they did before the game," Cantor said,
acknowledging that it was unrealistic to
believe the students would not rush the
field.
Cantor also said the actual number of
complaints registered against DPS has
been low, but assured faculty members
that the University will "absolutely
engage in a thorough review of any
complaint."
Cantor said that in the future, prepa-
ration for a post-victory celebration will
not include beefing up the presence of
police in riot gear. A glut of on-the-
scene police officers could aggravate
the situation, she said.
"I think it's clear to anyone there
wasn't enough" planning, Cantor
said.

Nov. 21 on behalf of Kytan. The new
ruling also covers the girls' parents.
Schwartz did not specify the amount
of jail time he might impose for a vio-
lation.
Kytan's mother, Deborah Schultz, said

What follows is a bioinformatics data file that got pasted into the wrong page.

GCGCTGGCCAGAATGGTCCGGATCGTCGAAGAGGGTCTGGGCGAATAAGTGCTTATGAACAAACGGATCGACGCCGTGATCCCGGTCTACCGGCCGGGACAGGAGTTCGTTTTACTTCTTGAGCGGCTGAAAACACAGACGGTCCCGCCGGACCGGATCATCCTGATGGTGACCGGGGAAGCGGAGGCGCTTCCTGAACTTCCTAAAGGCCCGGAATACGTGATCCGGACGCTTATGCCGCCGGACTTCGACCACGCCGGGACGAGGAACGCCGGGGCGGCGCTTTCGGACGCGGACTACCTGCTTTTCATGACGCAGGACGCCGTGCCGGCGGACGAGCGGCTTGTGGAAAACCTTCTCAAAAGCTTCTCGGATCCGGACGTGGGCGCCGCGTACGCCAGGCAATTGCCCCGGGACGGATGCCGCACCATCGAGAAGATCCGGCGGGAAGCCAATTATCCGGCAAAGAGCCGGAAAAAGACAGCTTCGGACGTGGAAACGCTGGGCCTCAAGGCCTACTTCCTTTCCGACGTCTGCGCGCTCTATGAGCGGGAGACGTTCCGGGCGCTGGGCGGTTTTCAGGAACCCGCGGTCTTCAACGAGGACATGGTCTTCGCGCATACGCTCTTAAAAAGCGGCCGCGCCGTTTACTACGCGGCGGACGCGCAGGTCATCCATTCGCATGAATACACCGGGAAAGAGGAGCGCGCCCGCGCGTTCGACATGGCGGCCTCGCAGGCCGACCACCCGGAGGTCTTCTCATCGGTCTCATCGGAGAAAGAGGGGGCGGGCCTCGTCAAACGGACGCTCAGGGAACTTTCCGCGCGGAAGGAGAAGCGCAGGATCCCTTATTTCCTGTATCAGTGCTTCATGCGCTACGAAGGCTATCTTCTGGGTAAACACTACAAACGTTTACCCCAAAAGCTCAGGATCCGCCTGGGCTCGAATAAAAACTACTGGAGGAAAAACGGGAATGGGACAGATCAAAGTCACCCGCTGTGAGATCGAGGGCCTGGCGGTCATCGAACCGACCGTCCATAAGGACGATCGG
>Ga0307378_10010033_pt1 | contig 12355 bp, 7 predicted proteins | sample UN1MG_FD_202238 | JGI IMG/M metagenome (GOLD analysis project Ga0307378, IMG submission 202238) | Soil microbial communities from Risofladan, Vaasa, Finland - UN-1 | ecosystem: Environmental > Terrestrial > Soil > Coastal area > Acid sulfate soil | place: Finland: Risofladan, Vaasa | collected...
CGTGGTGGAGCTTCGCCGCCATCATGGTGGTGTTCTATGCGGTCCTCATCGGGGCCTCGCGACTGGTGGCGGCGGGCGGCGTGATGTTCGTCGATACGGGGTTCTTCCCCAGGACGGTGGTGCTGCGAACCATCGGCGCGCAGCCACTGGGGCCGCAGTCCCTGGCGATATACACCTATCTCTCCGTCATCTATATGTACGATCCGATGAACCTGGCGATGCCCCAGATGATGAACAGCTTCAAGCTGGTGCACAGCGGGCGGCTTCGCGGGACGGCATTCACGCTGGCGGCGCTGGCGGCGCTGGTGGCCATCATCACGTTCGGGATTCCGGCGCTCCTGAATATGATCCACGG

her request for the original order was a
matter of taking care of her child after
Kytan endured what her mother says was
a year of hair-pulling, name-calling,
taunts and teasing by Cassandra.
"When your children are hurting, isn't
it the parent's responsibility to see to the
protection?" Schultz, 44, a restaurant
manager, said Monday. "I'm sick of it
and I'm not going to take it anymore."
But the new order, she said. means
she will have to move from the area.
"This is not justice," she said after

she left the courtroom.
Cassandra's attorney, Michael
Dennis, said the ruling was "definitely
a solution."
"I think he was trying to send a mes-
sage to each of them and say that you two
are going to have to get along" he said.
In a 1996 case in Boston, a 3-vear-
old girl's mother sought a restraining
order against a 3-year-old boy who she
claimed kicked her daughter in the head
while playing. A judge ordered that the
mothers keep the children supervised
and separated while at the playground,
Before the new ruling was issued. the
Macomb County prosecutor called the
case an abuse of the court system and
educators said it could subvert their
efforts to teach children how to get along.